Chinese airlines get more freedom in pricing from regulator
The liberalization measures have been extended to more domestic routes, especially those facing direct competition from high-speed rail.
China removed the caps on full fares and airlines can decide on prices for routes as long as they are served by at least five carriers, according to a joint statement by the Civil Aviation Administration of China and the National Development and Reform Commission on January 5. Any planned increments for fares should be within 10%.
China has been gradually liberalizing domestic flight fares over the past few years. The government sets the maximum fare for domestic flights, allowing airlines to sell at discounts. It has been removing such caps on certain routes, and giving airlines the freedom to raise price within a certain range.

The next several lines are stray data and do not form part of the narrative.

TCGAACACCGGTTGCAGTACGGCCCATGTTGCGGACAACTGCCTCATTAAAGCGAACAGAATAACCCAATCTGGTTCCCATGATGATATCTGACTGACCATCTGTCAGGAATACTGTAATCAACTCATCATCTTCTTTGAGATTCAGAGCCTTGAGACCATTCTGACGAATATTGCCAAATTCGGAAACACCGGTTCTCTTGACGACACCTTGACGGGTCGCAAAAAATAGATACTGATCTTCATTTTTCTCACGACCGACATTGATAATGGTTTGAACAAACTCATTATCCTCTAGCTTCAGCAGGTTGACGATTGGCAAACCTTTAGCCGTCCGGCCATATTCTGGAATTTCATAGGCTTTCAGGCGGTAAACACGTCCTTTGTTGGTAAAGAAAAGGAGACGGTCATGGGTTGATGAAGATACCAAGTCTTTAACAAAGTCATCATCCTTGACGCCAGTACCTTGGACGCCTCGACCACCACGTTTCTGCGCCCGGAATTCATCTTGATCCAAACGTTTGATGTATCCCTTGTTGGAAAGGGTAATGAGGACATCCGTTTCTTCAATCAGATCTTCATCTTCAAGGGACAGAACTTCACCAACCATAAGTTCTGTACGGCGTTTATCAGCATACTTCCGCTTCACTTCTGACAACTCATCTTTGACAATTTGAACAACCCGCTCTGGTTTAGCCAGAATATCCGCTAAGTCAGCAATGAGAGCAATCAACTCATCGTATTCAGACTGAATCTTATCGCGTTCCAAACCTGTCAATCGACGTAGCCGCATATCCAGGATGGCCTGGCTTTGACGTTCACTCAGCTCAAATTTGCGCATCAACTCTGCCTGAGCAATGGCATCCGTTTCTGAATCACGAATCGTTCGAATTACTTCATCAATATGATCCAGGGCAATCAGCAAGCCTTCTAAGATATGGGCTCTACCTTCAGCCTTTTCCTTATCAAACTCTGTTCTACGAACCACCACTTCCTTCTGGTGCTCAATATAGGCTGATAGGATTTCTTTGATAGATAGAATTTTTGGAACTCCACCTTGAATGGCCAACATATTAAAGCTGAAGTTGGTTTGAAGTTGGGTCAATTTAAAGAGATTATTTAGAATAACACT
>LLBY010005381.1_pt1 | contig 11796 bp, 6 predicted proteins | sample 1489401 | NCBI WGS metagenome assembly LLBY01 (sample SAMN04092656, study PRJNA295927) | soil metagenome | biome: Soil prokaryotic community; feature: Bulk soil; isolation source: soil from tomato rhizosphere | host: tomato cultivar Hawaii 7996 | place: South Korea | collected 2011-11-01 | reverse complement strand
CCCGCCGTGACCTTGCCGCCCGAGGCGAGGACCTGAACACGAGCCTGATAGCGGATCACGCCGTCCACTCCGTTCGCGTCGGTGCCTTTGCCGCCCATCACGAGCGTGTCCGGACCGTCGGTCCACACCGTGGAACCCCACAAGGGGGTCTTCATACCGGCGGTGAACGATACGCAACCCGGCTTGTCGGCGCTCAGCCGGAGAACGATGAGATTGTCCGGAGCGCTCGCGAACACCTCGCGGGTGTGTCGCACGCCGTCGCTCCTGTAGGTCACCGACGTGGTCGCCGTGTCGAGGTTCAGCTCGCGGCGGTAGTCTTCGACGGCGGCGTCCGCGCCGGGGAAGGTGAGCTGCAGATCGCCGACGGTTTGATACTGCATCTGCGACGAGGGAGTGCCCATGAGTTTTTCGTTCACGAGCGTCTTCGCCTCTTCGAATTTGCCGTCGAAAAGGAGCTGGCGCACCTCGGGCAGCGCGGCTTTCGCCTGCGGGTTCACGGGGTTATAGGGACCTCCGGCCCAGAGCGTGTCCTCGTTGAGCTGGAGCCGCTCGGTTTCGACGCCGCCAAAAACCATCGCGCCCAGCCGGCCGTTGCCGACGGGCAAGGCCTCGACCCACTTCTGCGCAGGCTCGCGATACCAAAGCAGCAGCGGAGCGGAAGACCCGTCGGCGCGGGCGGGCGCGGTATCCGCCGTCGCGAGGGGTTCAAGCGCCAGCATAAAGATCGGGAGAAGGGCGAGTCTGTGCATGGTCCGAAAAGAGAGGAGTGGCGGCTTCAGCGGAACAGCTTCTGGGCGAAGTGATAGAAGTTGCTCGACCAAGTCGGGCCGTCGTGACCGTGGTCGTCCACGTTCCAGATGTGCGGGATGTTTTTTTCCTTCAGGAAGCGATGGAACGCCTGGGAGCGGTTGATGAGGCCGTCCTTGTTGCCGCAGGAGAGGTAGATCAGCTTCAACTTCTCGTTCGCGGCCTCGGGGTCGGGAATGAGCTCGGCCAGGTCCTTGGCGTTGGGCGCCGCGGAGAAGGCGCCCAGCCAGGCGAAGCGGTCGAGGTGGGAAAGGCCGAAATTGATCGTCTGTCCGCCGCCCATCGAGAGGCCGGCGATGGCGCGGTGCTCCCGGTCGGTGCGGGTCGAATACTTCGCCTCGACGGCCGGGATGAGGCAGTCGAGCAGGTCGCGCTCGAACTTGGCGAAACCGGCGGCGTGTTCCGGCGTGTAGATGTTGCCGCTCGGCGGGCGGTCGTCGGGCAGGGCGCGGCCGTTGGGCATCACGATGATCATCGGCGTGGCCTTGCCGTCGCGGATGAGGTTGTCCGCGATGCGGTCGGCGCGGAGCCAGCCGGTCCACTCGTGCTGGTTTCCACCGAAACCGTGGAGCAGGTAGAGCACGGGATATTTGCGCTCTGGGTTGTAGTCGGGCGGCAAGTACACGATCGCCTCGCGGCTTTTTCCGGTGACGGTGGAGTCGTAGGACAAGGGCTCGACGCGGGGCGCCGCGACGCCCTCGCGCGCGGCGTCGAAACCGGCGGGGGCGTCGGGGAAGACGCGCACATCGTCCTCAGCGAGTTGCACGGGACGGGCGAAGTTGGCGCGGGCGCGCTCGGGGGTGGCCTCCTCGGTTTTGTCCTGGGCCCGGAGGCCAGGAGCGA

Over the years, the liberalization measures have been extended to more domestic routes, especially those facing direct competition from high-speed rail. However, some of the most profitable routes, such as Beijing to Shanghai, have been subject to the government pricing caps until now.
The new rule allowing market-based pricing for domestic flights is the latest policy seen boosting Chinese carriers’ earnings after years of international expansion dented passenger yields, a key metric of profitability. In 2013, airlines had pricing freedom only over 31 routes and Friday’s decision extends that to more than 306. The CAAC had earlier pledged to have a market-based pricing mechanism in place for air tickets before 2020.
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